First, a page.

One common confusion can be whether numbers presented after clues are enumerations or indexes An easy way to differentiate them is to remember that indexes will usually be single numbers. If any of the clues is followed by two numbers separated by a space, it's likely that it's an enumeration for a two-word phrase, and the rest should be treated as enumerations as well. Alternatively, if the answers to the clues consistently end up being the same lengths as the numbers, it's likely they're enumerations rather than an overly-signposted terminalization extraction. If the numbers span from 1 to some number uniquely in some order, they might be a method to reorder the clues or elements instead of an index.

Numbers present at the bottom of a puzzle or otherwise disconnected from any other element should be considered to be enumerations, either for the final answer or for a final clue phrase. Similarly, if a final clue phrase contains a number written out, such as 'BLAH BLAH EIGHT', it should be treated as an enumeration for the final answer clued by the BLAH BLAH section, essentially written as BLAH BLAH (8).

How To Treat Enumerations[edit | edit source]

Enumerations are rarely ever intentionally wrong. When you see one after a clue, you can usually take it at its word, and should generally trust enumerations next to clues more than implied enumerations should the two differ.

Should a cryptic crossword puzzle lack enumeration, instead relying entirely on implied enumerations within a grid, you should proceed with caution. Leaving out enumerations is a conscious decision and allows for more opportunity to trick the solver with the way things get entered. Regular crosswords, which usually just rely on implied enumerations anyway, should be much less suspicious, but a minor amount of caution and suspicion towards implied enumerations is just a safe tactic overall.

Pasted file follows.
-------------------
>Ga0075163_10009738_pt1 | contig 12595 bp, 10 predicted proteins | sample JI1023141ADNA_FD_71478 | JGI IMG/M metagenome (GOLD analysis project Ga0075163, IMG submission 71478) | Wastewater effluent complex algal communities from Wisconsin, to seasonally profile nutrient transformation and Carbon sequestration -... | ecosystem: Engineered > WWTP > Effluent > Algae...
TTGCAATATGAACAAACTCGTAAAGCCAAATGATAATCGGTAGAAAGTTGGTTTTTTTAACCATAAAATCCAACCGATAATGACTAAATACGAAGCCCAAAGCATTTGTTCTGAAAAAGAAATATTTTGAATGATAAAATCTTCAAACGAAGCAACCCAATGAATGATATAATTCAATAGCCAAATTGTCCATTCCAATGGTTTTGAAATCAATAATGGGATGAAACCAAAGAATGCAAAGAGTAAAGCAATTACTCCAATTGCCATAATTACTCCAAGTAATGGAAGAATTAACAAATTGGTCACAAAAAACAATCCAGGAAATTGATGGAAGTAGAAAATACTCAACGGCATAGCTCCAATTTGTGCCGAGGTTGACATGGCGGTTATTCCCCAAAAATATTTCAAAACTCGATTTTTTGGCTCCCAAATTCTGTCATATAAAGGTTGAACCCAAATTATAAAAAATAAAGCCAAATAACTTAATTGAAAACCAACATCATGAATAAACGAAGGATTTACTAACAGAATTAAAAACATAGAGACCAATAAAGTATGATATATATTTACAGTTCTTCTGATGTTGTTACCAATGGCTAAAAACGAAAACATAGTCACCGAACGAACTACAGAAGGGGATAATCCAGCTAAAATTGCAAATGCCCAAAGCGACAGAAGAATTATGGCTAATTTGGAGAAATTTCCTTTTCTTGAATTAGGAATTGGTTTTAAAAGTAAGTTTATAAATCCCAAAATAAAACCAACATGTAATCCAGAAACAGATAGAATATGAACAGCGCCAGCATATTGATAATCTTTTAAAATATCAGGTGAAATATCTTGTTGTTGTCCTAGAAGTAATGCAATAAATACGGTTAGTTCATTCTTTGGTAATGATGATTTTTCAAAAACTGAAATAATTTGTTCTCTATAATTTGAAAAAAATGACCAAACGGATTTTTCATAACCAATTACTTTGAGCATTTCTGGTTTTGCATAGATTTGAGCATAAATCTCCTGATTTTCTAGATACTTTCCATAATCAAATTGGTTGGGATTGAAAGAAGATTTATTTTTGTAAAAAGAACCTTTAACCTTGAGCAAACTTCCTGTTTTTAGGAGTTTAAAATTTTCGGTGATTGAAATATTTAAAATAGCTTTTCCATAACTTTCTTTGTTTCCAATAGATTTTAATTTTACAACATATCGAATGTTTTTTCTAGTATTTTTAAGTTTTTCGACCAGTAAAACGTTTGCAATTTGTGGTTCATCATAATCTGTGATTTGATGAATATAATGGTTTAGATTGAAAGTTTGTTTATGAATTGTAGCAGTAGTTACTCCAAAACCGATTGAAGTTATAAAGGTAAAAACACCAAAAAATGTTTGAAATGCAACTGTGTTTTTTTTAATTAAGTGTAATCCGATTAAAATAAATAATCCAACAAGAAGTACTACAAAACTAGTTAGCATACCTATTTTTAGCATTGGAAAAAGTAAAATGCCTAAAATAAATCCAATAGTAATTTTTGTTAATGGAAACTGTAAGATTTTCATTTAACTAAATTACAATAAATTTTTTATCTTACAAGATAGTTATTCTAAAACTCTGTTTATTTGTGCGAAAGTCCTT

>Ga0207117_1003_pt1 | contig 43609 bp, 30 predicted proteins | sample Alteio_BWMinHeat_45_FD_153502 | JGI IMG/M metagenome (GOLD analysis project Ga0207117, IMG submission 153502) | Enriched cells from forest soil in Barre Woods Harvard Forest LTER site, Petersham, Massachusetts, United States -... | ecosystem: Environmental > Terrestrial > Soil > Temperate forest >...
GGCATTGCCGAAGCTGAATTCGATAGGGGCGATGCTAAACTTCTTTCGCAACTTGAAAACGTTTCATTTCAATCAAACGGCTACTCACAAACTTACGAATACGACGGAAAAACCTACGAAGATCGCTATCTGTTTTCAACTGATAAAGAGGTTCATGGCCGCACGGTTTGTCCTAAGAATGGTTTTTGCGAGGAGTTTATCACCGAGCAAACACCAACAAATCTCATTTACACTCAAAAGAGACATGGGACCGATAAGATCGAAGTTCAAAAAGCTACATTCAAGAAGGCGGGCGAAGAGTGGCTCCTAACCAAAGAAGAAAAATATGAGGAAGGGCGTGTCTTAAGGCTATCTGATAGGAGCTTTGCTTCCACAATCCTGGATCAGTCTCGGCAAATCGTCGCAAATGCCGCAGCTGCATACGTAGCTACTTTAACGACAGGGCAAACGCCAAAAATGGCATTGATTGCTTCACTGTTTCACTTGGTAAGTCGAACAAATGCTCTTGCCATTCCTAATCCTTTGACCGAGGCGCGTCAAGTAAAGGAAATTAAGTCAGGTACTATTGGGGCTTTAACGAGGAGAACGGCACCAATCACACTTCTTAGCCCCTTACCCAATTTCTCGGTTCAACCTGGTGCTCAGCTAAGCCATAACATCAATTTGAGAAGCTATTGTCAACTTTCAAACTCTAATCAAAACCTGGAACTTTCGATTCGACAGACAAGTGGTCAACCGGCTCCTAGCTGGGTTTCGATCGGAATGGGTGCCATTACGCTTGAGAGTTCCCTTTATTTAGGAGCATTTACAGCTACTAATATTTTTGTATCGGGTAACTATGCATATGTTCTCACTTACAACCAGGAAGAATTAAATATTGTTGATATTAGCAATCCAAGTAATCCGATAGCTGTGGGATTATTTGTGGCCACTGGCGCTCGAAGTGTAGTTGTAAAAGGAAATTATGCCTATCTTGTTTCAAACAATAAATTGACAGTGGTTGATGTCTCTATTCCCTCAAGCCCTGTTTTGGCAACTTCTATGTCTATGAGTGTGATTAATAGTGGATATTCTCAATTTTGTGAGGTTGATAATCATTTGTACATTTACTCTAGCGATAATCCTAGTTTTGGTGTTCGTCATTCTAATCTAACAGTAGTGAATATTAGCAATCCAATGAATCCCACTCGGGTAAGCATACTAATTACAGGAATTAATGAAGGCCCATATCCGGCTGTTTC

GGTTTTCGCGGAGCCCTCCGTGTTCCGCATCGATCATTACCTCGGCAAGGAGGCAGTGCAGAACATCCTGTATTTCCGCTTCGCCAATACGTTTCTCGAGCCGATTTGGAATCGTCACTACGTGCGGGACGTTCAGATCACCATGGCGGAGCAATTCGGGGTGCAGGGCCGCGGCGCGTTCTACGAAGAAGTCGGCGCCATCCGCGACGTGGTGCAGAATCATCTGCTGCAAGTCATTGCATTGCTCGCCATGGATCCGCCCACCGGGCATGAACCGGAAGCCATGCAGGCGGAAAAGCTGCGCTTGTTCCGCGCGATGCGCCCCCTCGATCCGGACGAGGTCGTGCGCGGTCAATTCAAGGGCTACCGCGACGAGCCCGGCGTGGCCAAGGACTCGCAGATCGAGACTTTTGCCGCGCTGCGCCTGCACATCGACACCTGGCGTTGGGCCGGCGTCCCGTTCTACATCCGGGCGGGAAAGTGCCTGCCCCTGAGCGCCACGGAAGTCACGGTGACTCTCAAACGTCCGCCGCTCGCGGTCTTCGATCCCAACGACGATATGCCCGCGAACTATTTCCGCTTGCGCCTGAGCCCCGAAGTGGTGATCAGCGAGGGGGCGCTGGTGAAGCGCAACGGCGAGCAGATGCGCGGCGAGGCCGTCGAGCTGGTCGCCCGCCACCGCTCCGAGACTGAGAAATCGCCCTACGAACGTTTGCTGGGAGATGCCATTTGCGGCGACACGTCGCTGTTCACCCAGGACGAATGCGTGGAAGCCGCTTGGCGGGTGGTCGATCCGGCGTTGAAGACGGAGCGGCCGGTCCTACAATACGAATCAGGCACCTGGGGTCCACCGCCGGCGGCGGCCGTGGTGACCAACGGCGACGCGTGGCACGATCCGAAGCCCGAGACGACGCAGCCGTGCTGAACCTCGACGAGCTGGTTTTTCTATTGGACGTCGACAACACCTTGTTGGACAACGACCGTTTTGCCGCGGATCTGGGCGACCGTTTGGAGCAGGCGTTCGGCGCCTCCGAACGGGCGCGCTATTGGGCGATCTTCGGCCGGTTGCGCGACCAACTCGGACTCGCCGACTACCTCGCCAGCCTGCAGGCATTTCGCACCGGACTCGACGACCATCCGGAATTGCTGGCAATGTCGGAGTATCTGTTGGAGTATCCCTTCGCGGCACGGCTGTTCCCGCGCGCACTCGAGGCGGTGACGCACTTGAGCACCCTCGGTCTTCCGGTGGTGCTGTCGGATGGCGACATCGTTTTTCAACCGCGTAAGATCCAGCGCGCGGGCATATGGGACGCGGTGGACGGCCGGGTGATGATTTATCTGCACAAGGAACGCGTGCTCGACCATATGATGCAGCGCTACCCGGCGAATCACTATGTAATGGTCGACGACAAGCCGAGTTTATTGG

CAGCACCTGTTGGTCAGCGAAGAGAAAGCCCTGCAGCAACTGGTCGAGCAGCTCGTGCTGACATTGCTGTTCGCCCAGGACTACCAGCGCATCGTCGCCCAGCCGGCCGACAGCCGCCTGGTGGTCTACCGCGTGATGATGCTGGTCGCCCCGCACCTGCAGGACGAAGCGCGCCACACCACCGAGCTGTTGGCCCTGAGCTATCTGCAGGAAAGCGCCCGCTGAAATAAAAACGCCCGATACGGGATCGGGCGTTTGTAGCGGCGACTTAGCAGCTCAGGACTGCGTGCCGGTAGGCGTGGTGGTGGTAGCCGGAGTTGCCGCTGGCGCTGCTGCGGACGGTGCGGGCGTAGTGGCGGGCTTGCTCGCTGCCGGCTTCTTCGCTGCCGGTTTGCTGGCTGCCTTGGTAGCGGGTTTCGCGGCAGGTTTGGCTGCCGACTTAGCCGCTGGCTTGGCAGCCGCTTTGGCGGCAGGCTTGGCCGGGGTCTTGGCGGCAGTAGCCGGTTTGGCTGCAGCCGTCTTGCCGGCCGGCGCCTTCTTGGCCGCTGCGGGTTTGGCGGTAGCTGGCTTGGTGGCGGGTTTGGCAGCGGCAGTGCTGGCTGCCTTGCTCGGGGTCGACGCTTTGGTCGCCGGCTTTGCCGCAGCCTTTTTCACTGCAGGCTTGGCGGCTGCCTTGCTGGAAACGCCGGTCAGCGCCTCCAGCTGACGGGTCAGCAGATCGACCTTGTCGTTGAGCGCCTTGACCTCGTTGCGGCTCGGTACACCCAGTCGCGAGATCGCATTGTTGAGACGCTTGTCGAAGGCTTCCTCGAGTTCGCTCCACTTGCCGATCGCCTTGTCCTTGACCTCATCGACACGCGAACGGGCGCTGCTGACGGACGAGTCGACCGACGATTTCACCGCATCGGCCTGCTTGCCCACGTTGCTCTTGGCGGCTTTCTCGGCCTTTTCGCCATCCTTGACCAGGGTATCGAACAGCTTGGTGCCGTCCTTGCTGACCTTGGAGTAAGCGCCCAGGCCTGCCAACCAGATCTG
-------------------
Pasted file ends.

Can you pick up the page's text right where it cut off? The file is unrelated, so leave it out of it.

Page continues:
Examples[edit | edit source]

Played Straight[edit | edit source]

  • Deep Blue (MITMH 2019) (web) - While the cryptic clues in this puzzle don't have traditional answers, it's helped heavily by the presence of enumerations for each.
  • Orbital Simulator (MITMH 2020) (web) - This puzzle begins with a series of blanks and a bracketed pair of numbers. As solvers will find out by solving the puzzle, the blanks are an enumeration for the final clue phrase (3 2 4), and the bracketed numbers are an enumeration for the final answer (7 3)

Notable Twists[edit | edit source]

  • The Balloon Merchant's Gambit (MITMH 2020) (web) - Instead of normal enumerations, this puzzle presents clues in the form of fictional named chess moves. By pairing the actual clues with words starting with the letters B, C, D, E, or F, the puzzle actually indicates the enumerations of the clues' answers (all ranging from 2 to 6 letters, with B meaning 2 and F meaning 6).
  • Chaos in Neopia (Huntinality 2022) (web) - This puzzle has some missing answers that need to be backsolved, each of which having an enumeration of sorts. However, instead of telling solvers the exact enumeration (except in one case), they instead provide a range of lengths, such as '6-10 letters' or 'fewer than 6 letters'.

See Also[edit | edit source]